The Country Music Story: A Picture History of Country and Western Music

Discussion in 'Talk of Books' started by suncityjack, Aug 30, 2013.

  1. suncityjack

    suncityjack Active Member

    Robert Shelton's and Burt Goldblatt's The Country Music Story: A Picture History of Country and Western Music. (Bobbs- Merrill, Indianapolis: 1966)
    A fascinating book, but of course limited in scope since it was published in 1966, but great look at those earlier years.
    The editorial speculations make for a pleasant conversational tone, and combines C & W history with that of world history as well. For ex., on page 79, the author speculates, “Was there a United States Army barracks anywhere around the world that didn’t at one point ring to the sounds of Acuff’s ‘Great Speckled Bird,’ ‘Wabash Cannon Ball,’ or the mournful, moralizing dirge by Dorsey Dixon, ‘Wreck on the Highway’?” and then re: Acuff, “His first great hit was with the sacred song ‘The Great Speckled Bird,’ which has been his trade-mark since. The title is a symbol of the Bible, and is mentioned in the twelfth chapter of Jeremiah.”

    I enjoyed learning about people like Jimmie Rodgers and also have all the more reason to like Woody Guthrie, who was quoted on page 85: “I hate a song that makes you think that you’re not any good. I hate a song that makes you think that you are just born to lose. Bound to lose. No good to nobody. No good for nothing. Because you are either too old or too young or too fat or too thin or too ugly or too this or too that. Songs that run you down or songs that poke fun at you on account of your bad luck or your hard traveling. I am out to fight those kinds of songs to my very last breath of air and my last drop of blood.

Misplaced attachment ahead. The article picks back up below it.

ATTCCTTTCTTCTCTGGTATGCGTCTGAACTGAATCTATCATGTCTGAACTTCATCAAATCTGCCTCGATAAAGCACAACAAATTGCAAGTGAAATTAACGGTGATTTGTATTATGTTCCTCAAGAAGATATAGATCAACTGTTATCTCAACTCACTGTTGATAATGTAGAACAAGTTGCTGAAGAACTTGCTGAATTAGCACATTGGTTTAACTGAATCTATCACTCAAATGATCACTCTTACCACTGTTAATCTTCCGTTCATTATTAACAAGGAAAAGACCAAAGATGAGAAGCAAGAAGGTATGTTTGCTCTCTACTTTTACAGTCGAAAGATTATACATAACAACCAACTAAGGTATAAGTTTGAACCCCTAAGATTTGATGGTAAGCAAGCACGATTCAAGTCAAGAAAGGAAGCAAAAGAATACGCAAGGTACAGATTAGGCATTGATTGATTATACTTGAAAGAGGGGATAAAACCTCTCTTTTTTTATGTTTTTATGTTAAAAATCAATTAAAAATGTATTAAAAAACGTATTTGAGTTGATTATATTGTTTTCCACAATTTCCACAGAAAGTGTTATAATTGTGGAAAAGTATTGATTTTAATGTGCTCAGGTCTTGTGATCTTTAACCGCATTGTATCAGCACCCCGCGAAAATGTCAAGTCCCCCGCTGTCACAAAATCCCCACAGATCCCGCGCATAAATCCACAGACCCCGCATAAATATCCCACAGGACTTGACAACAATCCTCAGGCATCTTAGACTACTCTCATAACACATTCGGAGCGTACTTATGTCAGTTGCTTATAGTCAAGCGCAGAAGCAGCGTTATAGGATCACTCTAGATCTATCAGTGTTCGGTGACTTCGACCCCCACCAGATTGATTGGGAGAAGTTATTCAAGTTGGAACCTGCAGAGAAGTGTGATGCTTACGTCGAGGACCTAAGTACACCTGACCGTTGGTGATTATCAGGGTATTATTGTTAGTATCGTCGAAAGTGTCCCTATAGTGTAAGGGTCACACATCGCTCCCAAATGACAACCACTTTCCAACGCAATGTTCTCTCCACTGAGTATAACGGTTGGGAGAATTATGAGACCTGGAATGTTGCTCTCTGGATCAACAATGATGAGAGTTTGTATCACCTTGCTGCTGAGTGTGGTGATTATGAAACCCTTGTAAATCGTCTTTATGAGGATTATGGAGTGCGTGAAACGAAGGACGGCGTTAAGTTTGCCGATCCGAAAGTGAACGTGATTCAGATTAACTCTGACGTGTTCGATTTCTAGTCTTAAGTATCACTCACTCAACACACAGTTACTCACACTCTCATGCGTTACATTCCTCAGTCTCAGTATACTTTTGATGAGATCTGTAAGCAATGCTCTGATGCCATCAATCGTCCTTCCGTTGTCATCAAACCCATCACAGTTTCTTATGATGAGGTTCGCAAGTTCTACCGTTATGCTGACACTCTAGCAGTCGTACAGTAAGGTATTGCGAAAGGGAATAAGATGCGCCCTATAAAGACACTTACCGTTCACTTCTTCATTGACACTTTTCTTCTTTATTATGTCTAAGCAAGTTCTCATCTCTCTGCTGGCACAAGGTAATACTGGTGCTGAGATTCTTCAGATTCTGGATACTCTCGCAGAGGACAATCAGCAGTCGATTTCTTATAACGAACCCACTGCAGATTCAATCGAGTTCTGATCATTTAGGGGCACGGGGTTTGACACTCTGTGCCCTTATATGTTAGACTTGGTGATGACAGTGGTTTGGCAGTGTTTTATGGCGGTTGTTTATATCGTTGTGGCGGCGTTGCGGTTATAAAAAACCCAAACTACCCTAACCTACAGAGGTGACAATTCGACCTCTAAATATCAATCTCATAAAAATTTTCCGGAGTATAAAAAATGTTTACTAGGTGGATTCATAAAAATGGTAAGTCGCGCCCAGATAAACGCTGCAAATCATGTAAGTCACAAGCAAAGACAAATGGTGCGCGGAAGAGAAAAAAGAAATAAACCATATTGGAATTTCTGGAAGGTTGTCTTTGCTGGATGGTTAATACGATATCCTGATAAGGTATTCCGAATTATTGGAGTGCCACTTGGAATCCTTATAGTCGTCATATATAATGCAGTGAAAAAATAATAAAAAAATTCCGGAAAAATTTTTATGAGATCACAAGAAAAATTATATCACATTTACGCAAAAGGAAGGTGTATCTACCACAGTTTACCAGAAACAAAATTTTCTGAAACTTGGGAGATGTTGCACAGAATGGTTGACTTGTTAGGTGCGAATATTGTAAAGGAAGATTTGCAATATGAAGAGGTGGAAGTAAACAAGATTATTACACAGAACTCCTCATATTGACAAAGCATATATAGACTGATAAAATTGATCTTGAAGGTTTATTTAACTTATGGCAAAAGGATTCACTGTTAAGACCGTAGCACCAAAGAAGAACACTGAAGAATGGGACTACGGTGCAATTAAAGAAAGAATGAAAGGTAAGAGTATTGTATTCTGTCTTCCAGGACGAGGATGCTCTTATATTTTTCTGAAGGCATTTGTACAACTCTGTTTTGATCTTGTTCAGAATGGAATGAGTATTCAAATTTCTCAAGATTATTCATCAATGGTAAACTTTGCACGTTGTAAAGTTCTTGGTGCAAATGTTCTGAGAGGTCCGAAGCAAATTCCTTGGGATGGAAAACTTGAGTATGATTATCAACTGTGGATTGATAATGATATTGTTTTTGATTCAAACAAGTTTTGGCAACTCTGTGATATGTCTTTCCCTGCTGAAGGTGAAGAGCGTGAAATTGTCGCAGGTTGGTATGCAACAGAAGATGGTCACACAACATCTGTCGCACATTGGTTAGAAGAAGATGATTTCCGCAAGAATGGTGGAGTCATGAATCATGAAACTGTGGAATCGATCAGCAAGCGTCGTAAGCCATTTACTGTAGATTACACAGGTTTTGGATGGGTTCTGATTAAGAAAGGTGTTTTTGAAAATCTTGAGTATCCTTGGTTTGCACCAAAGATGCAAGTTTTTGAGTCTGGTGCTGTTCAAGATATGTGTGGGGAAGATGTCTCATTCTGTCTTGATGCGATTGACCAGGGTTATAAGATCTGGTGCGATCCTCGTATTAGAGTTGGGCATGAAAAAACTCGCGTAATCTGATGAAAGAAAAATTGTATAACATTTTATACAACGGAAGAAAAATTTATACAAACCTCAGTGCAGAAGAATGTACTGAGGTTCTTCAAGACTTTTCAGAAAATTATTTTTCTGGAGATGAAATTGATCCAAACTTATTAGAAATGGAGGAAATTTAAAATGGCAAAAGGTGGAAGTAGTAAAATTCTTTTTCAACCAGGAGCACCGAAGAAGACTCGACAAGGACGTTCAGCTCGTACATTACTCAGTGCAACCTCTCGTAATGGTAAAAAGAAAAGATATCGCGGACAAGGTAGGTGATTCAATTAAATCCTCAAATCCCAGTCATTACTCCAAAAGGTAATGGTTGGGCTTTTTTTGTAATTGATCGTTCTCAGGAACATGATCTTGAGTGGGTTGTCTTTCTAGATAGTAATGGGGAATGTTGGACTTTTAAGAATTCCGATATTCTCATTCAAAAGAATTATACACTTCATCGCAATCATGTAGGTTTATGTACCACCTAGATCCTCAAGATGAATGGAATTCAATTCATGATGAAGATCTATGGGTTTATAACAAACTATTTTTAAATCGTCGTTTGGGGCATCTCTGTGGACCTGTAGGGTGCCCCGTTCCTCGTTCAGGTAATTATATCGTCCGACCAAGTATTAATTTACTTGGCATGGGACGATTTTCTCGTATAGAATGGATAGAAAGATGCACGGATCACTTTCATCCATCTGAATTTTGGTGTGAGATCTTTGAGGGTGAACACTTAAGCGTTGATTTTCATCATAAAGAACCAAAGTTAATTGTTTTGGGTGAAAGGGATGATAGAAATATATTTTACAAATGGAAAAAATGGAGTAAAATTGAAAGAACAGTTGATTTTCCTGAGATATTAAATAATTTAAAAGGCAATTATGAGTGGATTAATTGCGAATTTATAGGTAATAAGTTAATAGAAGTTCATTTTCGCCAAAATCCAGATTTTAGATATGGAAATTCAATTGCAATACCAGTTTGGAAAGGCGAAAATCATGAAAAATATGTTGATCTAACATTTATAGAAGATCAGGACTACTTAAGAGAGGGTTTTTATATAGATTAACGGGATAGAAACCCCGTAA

I am out to sing songs that will prove to you that this is your world and that if it has hit you pretty hard and knocked you for a dozen loops, no matter how hard it’s run you down and rolled over you, no matter what color, what size you are, how you are built, I am out to sing the songs that make you take pride in yourself and in your work. And the songs I sing are made up for the most part by all sorts of folks just about like you.”

    Book mentioned a “Zeke Clements explaining how to skin a cat to get a banjo skin,” (23) yikes--and lots of other really backwoods bits, but I also learned of the ways the performers often capitalized on a hillbilly image and would engage in a sort of self-burlesque, like “Pappy McMichen’s bow sliding across his 1723 Italian violin which he has to call a fiddle” (23).

    Really liked this quote by Archie Green: “Out of the long process of American urbanization-industrialization there has evolved a joint pattern of rejection as well as sentimentalization of rural mores. We flee the eroded land with its rotting cabin; at the same time we cover it in the rose vines of memory….” (207). Very true.

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